- This excerpt
is taken from the autobiography of Olaudah Equiano, or Gustavus Vassa,
an ex-slave. It was published in 1789 and was very successful, becoming
a best seller of its time. The book also helped to promote the anti-slavery
- In his
autobiography, Equiano recounts how he and his sister were kidnapped
when they were children and marched off to the coast. He served with
two families before being put on a slave ship sailing to the West Indies.
On his arrival, Equiano was bought by a Royal Navy Captain called Pascal
who renamed him Gustavus Vassa.
did not lead a typical slave's life. He accompanied his master on many
voyages serving as a personal servant and as a 'powder monkey'. He was
also sent to school where he was taught the 3 R's (reading, writing
and arithmetic). His education came to an end when he was sold to Captain
Doran who took him back to the Caribbean. Here Equiano was sold again,
this time to a Quaker merchant called Robert King. King treated his
slaves reasonably well and Equiano was set to work as a guager. This
was a very responsible role. As part of his work, Equiano had to travel
around the islands in the Caribbean. Taking advantage of this, he started
to trade in small items and was eventually able to earn enough to purchase
his freedom. After becoming a free man, Equiano tried a few jobs before
returning to sea working as a hairdresser or steward.
- The 1770s
were a crucial period for Equiano. In 1773 he became involved in the
anti-slavery campaign. A friend and fellow ex-slave, John Annis, had
been captured by his former owner who was trying to send him back to
the West Indies. This practice had been declared illegal the previous
year and Equiano approached Granville Sharp for help. The two men worked
together to try to save Annis but they eventually failed. However, Equiano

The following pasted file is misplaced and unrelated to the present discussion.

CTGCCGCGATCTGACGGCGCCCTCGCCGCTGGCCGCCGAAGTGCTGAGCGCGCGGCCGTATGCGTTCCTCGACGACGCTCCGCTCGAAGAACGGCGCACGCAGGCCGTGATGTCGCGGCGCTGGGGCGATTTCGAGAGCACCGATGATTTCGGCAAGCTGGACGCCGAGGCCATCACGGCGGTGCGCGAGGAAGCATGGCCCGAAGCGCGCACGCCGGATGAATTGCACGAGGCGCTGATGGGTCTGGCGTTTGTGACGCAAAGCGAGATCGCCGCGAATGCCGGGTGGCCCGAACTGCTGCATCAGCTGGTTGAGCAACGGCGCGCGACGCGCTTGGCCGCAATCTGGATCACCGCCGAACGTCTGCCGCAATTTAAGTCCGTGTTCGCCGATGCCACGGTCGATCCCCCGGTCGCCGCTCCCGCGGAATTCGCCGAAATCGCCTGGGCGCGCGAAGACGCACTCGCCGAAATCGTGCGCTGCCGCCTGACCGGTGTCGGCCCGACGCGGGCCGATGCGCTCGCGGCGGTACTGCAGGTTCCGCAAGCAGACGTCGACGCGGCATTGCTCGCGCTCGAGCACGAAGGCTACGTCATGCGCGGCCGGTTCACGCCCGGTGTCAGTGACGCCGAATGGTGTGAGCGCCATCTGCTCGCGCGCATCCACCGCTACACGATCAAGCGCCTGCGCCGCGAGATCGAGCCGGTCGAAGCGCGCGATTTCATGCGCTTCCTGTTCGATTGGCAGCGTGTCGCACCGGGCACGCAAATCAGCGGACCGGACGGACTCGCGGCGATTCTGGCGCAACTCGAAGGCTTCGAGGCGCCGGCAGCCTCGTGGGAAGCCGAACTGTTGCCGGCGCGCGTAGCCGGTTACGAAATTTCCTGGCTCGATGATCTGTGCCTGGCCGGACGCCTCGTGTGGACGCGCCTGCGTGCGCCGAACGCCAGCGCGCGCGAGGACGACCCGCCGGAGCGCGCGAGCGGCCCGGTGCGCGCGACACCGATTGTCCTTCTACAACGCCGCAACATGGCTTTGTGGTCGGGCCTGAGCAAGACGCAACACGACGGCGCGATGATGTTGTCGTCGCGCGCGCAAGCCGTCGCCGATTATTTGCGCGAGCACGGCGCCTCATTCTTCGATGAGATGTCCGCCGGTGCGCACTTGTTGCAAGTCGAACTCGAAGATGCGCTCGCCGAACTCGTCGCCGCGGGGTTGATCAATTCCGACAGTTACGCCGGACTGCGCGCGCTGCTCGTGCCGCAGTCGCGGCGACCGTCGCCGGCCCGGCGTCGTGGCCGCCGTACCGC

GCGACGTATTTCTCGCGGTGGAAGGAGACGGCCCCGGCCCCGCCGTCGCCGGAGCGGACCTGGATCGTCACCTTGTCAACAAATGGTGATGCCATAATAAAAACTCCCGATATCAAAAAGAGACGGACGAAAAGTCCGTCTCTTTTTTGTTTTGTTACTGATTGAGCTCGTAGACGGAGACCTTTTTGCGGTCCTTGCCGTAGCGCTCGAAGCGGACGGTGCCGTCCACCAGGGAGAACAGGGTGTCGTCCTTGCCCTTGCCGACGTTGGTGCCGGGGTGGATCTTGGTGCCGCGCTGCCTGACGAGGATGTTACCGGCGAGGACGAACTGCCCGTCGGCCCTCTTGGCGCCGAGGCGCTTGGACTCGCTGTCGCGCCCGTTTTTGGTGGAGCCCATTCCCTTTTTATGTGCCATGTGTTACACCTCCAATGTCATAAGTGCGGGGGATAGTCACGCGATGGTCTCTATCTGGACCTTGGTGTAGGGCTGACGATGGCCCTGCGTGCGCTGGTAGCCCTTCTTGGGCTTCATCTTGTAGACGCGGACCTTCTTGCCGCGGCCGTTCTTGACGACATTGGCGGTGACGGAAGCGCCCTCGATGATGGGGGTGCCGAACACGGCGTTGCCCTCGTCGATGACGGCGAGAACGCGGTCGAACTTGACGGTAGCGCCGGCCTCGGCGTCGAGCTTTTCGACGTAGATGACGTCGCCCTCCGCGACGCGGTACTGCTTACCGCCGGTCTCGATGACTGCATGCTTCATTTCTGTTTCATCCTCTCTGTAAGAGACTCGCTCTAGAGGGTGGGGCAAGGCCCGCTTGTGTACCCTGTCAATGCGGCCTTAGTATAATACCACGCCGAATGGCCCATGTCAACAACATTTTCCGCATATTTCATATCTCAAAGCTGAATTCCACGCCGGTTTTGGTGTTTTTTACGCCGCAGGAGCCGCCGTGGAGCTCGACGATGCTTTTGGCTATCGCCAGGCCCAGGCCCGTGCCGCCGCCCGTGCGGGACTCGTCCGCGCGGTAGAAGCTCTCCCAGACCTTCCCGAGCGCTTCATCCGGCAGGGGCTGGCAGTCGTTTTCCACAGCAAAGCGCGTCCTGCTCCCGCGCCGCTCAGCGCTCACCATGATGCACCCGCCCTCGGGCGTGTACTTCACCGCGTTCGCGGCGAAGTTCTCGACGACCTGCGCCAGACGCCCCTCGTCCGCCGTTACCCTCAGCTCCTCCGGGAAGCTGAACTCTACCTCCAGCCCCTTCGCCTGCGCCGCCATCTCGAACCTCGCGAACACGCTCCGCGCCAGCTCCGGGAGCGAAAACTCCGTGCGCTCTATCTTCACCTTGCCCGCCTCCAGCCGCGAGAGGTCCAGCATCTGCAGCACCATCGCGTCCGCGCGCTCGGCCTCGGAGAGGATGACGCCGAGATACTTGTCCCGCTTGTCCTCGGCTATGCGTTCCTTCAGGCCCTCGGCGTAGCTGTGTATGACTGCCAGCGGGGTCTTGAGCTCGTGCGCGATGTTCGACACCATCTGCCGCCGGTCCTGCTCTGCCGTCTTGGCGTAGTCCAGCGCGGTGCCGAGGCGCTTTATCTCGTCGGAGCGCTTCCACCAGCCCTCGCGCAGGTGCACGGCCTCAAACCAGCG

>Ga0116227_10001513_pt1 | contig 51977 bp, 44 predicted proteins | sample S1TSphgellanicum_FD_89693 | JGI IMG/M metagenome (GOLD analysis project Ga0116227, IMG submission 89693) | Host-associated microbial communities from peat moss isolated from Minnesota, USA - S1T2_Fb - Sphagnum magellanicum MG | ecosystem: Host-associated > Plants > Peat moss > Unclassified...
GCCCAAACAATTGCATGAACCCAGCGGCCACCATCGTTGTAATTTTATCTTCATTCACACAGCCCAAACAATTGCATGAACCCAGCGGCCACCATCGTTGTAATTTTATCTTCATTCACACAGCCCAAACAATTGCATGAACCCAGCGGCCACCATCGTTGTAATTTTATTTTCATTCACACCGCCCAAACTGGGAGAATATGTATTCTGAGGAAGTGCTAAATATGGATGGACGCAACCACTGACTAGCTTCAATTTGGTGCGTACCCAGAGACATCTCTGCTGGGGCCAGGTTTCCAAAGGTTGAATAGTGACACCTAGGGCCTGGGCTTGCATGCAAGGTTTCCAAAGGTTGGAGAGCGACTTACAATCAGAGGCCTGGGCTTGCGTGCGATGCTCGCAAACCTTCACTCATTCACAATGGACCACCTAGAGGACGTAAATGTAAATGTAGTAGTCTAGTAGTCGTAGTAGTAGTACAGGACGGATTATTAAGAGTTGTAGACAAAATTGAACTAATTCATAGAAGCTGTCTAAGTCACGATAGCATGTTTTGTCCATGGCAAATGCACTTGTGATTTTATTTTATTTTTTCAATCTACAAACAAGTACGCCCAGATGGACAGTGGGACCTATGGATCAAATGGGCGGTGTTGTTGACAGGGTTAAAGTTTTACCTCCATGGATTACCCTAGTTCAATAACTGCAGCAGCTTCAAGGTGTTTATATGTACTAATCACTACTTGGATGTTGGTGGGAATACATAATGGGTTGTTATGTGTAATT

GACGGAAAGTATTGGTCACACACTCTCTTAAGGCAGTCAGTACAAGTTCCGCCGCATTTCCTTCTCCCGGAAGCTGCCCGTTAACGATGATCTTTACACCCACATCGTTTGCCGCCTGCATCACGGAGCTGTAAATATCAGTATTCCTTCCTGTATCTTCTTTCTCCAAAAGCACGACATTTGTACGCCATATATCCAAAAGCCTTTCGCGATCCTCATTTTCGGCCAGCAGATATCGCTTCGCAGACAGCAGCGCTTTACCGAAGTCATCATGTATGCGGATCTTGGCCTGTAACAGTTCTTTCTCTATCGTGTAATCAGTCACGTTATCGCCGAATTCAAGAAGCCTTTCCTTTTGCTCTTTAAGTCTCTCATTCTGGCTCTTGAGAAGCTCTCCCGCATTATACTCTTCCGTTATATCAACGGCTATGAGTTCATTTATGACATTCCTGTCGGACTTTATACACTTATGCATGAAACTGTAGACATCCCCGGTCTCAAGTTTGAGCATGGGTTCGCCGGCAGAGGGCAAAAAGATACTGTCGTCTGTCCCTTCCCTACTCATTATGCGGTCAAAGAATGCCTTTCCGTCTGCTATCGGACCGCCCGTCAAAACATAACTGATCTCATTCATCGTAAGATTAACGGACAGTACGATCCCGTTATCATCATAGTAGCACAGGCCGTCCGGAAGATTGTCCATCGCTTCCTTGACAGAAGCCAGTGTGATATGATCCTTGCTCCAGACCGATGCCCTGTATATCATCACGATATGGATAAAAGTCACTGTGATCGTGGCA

was now in contact with Sharp.
- The early
1770s also saw Equiano convert to Christianity. Following his conversion
he worked for a time as a missionary in the Carribbean trying to convert
fellow Africans and work to improve their conditions. While he was in
the Caribbean a slaver tried to re-enslave him and he only just managed
to escape. He returned to England where he worked as a servant for 7
- In 1786
Equiano became involved in the Sierra Leone resettlement project. The
idea behind this project was to return blacks to Africa where they could
live as free men and women. Equiano was made Comissary of Provisions
and Stores - the person in charge of buying all the food and provisions
the new colony would need. However, he soon started to complain of official
corruption and he was sacked. He returned to England where he started
to write his autobiography.
- In 1792
Equiano married an English woman called Susanna Cullen and the couple
had two daughters (one died aged 4). Equiano died in 1797.
- Few slave
owners behaved like King. Most owners favoured the use of the whip to
keep their slaves in line rather than treating them well. Many slaves
died young as a result of exhaustion and/or ill treatment. Indeed, it
has been estimated that between 1710 and 1810 over 600,000 slaves were
took to Jamaica but by 1834 only 250,000 of them (or their descendants)
remained. Supplies of slaves were maintained by bringing in fresh imports
of slaves rather than allowing the slave population to increase naturally.